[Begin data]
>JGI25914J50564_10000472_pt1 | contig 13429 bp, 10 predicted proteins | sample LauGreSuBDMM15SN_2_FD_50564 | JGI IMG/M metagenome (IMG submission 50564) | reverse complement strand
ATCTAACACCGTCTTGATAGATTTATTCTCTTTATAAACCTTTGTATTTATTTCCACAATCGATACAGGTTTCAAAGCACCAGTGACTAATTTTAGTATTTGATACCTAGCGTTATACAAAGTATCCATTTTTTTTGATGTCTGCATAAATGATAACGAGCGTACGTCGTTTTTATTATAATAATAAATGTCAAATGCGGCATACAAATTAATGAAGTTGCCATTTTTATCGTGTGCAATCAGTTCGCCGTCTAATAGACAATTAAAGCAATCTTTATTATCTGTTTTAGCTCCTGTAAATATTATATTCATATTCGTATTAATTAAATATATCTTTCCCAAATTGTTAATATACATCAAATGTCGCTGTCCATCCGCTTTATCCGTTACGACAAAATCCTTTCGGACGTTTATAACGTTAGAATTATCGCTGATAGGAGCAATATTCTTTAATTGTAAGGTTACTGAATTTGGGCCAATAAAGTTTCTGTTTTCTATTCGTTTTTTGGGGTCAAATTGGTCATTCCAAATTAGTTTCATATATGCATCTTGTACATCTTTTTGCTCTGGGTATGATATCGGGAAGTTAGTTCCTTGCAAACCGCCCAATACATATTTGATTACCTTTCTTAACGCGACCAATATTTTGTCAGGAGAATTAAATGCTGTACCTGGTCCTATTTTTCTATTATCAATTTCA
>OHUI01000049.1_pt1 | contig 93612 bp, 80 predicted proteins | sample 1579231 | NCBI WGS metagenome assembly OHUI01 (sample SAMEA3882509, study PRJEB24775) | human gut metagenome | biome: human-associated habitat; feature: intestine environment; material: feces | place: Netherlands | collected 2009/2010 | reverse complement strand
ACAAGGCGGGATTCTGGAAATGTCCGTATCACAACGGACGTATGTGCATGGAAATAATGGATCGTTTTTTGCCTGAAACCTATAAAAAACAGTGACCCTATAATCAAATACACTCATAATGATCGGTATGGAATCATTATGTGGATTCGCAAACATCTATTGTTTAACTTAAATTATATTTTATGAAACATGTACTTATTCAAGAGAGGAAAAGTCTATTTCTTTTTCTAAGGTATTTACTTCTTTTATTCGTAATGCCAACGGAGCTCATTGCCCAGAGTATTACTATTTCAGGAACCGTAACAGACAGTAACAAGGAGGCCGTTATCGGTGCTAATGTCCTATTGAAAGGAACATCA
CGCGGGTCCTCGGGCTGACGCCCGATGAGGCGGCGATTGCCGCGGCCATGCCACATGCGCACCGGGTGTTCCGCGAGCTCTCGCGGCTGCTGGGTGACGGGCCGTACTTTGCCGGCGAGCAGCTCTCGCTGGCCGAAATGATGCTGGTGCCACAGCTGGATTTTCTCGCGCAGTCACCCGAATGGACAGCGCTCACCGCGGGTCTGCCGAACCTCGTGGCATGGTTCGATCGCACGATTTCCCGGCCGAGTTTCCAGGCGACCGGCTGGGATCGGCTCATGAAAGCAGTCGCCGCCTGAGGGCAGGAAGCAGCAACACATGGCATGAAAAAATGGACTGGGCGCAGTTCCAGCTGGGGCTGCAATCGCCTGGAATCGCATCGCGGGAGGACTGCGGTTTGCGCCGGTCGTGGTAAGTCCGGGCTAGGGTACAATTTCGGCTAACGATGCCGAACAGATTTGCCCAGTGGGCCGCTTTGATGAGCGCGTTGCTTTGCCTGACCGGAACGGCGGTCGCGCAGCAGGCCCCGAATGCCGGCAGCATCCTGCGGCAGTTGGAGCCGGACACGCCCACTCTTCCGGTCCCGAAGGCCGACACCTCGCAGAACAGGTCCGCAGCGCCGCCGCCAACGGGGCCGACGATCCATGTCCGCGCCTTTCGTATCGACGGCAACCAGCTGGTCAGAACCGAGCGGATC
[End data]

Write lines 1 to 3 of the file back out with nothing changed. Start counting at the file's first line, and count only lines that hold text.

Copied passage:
>JGI25914J50564_10000472_pt1 | contig 13429 bp, 10 predicted proteins | sample LauGreSuBDMM15SN_2_FD_50564 | JGI IMG/M metagenome (IMG submission 50564) | reverse complement strand
ATCTAACACCGTCTTGATAGATTTATTCTCTTTATAAACCTTTGTATTTATTTCCACAATCGATACAGGTTTCAAAGCACCAGTGACTAATTTTAGTATTTGATACCTAGCGTTATACAAAGTATCCATTTTTTTTGATGTCTGCATAAATGATAACGAGCGTACGTCGTTTTTATTATAATAATAAATGTCAAATGCGGCATACAAATTAATGAAGTTGCCATTTTTATCGTGTGCAATCAGTTCGCCGTCTAATAGACAATTAAAGCAATCTTTATTATCTGTTTTAGCTCCTGTAAATATTATATTCATATTCGTATTAATTAAATATATCTTTCCCAAATTGTTAATATACATCAAATGTCGCTGTCCATCCGCTTTATCCGTTACGACAAAATCCTTTCGGACGTTTATAACGTTAGAATTATCGCTGATAGGAGCAATATTCTTTAATTGTAAGGTTACTGAATTTGGGCCAATAAAGTTTCTGTTTTCTATTCGTTTTTTGGGGTCAAATTGGTCATTCCAAATTAGTTTCATATATGCATCTTGTACATCTTTTTGCTCTGGGTATGATATCGGGAAGTTAGTTCCTTGCAAACCGCCCAATACATATTTGATTACCTTTCTTAACGCGACCAATATTTTGTCAGGAGAATTAAATGCTGTACCTGGTCCTATTTTTCTATTATCAATTTCA
>OHUI01000049.1_pt1 | contig 93612 bp, 80 predicted proteins | sample 1579231 | NCBI WGS metagenome assembly OHUI01 (sample SAMEA3882509, study PRJEB24775) | human gut metagenome | biome: human-associated habitat; feature: intestine environment; material: feces | place: Netherlands | collected 2009/2010 | reverse complement strand